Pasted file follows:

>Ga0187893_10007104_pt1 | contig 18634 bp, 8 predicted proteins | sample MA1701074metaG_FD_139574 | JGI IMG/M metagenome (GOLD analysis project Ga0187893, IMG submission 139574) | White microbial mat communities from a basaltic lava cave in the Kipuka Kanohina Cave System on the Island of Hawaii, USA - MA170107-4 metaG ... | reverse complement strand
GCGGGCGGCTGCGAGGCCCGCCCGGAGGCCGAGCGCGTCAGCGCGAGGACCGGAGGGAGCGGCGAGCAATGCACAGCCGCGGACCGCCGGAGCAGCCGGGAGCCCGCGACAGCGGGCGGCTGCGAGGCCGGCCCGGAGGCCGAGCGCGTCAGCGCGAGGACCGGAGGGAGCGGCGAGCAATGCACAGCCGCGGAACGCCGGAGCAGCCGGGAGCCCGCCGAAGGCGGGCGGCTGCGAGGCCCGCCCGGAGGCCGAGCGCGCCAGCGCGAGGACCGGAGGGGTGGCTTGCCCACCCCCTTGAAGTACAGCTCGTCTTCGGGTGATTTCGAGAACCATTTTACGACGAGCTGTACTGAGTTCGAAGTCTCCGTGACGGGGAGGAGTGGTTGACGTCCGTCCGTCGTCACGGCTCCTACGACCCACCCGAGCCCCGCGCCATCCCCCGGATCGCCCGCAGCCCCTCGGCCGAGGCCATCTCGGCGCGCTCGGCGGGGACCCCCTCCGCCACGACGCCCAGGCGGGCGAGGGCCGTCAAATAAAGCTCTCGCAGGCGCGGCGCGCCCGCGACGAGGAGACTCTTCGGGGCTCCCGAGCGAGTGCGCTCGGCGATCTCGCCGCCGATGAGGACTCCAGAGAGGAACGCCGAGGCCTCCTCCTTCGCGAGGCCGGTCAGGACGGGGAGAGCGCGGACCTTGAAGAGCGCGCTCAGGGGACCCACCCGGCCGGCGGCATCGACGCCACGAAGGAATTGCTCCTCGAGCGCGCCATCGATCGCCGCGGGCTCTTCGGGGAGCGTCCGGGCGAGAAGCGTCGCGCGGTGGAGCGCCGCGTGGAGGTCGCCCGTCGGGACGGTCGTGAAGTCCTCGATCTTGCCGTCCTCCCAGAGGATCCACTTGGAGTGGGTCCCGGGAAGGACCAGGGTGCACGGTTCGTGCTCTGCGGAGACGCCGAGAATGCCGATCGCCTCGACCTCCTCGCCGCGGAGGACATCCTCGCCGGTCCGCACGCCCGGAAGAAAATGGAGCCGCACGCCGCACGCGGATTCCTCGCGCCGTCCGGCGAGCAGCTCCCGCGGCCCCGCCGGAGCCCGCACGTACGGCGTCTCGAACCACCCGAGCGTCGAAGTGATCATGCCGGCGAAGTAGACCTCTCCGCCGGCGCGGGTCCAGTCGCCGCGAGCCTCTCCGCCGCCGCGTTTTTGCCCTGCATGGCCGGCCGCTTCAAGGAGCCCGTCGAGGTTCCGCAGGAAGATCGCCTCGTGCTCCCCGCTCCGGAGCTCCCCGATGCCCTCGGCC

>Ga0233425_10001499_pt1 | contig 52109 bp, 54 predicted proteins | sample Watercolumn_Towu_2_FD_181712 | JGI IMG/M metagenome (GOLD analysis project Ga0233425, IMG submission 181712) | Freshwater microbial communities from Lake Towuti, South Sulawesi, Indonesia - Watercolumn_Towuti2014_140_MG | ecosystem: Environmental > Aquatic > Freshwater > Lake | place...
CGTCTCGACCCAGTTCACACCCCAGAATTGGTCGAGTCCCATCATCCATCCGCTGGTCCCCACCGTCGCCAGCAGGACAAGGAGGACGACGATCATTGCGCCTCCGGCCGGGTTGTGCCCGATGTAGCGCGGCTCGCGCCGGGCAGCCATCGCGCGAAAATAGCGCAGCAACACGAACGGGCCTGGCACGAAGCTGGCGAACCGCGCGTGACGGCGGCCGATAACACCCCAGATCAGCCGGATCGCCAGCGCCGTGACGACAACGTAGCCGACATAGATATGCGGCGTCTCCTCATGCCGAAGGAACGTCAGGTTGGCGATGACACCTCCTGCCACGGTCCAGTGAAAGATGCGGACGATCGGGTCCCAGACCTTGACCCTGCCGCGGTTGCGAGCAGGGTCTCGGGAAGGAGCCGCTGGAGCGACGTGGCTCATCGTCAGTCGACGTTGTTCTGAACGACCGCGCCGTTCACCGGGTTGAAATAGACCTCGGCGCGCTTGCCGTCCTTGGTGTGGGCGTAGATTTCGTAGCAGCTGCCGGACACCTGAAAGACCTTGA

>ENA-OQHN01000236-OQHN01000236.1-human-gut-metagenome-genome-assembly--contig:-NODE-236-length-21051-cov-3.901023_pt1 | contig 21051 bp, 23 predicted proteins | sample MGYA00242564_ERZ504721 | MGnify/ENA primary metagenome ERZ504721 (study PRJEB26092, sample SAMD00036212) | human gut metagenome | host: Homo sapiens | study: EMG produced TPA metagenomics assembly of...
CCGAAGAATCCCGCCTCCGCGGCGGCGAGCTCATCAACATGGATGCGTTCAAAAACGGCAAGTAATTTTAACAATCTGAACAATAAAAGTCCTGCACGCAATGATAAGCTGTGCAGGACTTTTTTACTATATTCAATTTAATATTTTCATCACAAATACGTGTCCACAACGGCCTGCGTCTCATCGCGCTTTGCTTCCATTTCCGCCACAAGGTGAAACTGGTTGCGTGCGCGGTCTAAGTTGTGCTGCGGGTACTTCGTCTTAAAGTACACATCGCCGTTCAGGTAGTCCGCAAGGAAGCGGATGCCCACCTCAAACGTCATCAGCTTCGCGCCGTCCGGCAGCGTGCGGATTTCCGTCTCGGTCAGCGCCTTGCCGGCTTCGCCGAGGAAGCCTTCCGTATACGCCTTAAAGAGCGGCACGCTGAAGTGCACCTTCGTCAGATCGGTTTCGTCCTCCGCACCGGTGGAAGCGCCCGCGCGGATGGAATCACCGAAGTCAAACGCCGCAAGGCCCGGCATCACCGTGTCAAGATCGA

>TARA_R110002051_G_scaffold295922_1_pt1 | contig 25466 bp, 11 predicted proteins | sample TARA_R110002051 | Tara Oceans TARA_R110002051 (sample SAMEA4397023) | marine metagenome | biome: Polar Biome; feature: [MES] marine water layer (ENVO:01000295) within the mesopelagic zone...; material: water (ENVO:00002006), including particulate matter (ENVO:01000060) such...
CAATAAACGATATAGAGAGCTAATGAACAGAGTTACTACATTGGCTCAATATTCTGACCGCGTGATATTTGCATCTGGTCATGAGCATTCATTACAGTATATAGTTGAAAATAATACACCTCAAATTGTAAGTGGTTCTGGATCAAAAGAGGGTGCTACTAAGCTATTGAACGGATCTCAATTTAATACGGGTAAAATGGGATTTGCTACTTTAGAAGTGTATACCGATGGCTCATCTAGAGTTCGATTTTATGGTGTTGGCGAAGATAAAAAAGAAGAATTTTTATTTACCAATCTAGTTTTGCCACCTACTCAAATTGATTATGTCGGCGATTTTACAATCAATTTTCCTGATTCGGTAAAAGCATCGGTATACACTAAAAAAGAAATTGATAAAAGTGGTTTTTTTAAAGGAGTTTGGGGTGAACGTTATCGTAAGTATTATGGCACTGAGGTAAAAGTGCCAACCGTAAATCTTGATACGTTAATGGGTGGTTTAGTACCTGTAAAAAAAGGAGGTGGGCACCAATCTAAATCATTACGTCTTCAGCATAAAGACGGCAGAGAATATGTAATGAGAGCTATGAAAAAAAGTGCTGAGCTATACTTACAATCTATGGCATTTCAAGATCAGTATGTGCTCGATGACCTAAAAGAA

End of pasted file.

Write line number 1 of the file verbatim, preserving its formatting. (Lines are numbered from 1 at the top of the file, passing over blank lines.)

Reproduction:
>Ga0187893_10007104_pt1 | contig 18634 bp, 8 predicted proteins | sample MA1701074metaG_FD_139574 | JGI IMG/M metagenome (GOLD analysis project Ga0187893, IMG submission 139574) | White microbial mat communities from a basaltic lava cave in the Kipuka Kanohina Cave System on the Island of Hawaii, USA - MA170107-4 metaG ... | reverse complement strand